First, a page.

Back in Drivers Seat

January 13, 2010

Sparing you all the sorted details of my recent illness, I can say with all confidence that I am back on my feet. Today, I not only accomplished many neglected household chores, I had a long lingering lunch with girl friends then completed the day by felting three new items. The luncheon was a birthday celebration (another Jack Benny year) which was casual and liberally laced with laughter, amongst some sobering moments and followed with a nice cup of coffee and talk of a new book club readings from turn of the century.  The birthday lady received a felted “date clutch” in shades of red.  I am calling my little clutch purses—date clutch as they comfortably  hold lip gloss, ID, credit card, a hanky and house keys secured with a magnetic closure.  It was such a hit with everyone that I was commissioned to make three new ones for out of town daughters.  My photography studio which is a separate room from my art studio has three stations, one is a postal  center with all the necessary supplies for sending parcels, another section is for gift wrapping, ribbons, boxes, and the other is (was) set up for photographing. Naturally, with the holidays, this room got abundant use and I needed the black backdrop for a project, the lights became caddywhompus and completely disassembled one-step after another, consequently, I would not expect photos from me anytime soon.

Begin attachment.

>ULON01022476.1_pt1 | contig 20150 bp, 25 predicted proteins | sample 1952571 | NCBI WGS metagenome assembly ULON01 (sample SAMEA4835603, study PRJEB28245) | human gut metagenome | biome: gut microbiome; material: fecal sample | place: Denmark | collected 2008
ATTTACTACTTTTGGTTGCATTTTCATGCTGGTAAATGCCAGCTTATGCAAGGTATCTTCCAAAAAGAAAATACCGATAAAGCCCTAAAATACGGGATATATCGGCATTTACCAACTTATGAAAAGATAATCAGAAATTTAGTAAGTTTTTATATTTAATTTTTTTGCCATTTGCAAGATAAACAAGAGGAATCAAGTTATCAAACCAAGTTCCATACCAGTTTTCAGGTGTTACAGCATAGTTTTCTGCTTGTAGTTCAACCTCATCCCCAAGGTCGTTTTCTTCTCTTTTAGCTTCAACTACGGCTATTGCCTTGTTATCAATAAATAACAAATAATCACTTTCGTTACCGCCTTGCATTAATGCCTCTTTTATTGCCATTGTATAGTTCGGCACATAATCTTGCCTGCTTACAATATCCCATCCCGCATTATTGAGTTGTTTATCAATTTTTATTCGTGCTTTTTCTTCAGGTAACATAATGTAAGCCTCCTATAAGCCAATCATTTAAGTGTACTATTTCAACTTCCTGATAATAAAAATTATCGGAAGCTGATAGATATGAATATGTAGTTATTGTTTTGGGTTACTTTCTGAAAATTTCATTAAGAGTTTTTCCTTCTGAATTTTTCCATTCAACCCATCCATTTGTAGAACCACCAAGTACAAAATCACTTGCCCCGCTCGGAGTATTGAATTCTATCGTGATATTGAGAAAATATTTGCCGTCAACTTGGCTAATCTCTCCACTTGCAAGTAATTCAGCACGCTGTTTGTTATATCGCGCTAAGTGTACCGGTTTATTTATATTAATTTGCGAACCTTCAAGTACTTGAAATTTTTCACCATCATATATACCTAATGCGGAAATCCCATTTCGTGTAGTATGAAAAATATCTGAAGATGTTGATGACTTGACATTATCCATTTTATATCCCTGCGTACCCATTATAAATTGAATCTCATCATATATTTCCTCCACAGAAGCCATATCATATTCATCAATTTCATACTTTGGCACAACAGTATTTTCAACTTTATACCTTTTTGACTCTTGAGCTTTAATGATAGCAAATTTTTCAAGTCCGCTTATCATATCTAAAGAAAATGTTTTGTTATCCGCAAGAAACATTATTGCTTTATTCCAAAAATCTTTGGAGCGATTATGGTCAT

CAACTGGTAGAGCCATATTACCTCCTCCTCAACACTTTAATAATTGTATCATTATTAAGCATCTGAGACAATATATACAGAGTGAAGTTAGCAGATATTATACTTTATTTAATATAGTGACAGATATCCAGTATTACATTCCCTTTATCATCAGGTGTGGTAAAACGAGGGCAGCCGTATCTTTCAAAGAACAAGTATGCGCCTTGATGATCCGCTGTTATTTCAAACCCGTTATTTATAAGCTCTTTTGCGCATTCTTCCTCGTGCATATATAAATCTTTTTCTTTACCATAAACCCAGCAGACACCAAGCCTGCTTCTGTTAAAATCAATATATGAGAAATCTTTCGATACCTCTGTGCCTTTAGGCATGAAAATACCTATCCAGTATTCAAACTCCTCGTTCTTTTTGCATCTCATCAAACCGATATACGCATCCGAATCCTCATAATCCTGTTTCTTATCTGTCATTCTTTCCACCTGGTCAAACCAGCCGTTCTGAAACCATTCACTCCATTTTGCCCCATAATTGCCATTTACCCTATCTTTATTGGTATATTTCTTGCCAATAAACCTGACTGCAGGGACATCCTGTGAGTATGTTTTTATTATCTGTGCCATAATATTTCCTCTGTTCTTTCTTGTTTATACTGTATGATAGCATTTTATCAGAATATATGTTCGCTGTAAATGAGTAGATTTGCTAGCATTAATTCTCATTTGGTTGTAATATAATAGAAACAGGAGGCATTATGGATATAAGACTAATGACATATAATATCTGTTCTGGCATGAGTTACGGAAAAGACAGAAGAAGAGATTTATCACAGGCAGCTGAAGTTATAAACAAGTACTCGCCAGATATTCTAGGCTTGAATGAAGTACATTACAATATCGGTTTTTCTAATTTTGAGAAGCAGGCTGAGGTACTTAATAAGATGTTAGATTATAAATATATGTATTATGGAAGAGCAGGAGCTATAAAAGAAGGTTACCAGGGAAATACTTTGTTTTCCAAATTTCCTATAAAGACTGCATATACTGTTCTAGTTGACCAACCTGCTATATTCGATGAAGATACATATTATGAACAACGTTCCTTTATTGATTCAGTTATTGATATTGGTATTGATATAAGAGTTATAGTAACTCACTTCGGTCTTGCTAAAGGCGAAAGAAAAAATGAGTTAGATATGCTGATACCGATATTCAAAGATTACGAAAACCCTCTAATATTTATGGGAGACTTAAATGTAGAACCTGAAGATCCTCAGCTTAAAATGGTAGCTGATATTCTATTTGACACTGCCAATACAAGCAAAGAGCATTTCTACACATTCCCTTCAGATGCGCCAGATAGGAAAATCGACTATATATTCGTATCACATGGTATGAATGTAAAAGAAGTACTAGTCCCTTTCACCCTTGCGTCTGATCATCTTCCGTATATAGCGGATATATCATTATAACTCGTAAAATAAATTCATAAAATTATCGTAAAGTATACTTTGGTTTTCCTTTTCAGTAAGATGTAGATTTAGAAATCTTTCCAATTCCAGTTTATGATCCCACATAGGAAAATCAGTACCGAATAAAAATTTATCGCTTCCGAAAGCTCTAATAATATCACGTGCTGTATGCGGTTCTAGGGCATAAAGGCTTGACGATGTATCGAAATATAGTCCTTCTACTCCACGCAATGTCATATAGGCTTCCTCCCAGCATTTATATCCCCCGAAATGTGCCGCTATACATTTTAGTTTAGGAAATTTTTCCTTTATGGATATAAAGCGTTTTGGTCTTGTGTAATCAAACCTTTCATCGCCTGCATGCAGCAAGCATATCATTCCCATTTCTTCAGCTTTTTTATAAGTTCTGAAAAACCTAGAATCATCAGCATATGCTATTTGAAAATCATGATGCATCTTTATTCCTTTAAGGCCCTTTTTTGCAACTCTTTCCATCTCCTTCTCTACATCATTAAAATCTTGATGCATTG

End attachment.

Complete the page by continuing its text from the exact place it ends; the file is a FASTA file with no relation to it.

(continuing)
Back to my saga of my 2.5 week of sickness while in bed recuperating, I made use of a new gift , artist markers. I spent many days sketching  new ideas, filling pages with doodles, researching material ideas for new projects,  exploring possible revenue avenues with potential  trips  for teaching.

Several afternoons last week I thought my ills was gone so I spent several days processing, dyeing and carding alpaca. I over-dyed some natural gray alpaca wool with shades of cerulean, algae green and midnight blues resulting in deep and nice jewel tones. I, also, had natural brown alpaca which is very soft but is definitely courser than the other alpaca that has amber-bronze undertones that I over dyed in shades of nutmeg, cinnamon, cordovan and cherry wood and a burnt umber and a few hanks of burnt sienna. It is exciting to discover that I quickly understand the slight variances in the wool. The courser fiber does not felt easily and seems feeling tacky (I acquired this wool over the internet) Even though I have rinsed it, thinking it was not dyed properly.  I am beginning to wonder if these wools have been dyed with something other than professional acid dyes.  Sadly, I am no longer interested in wool that I have not touched; I suppose this is one of the curses of knowledge. I am certain there are excellent suppliers out there but I have been burned once too often to bother with buying unseen/ untouched. One source sent yarn that had been card after it was spun and made it into roving. In theory, this seems like an acceptable idea but it tends to over work the wool , weakening the fibers into short pieces, it is not acceptable for felting at a professional level.

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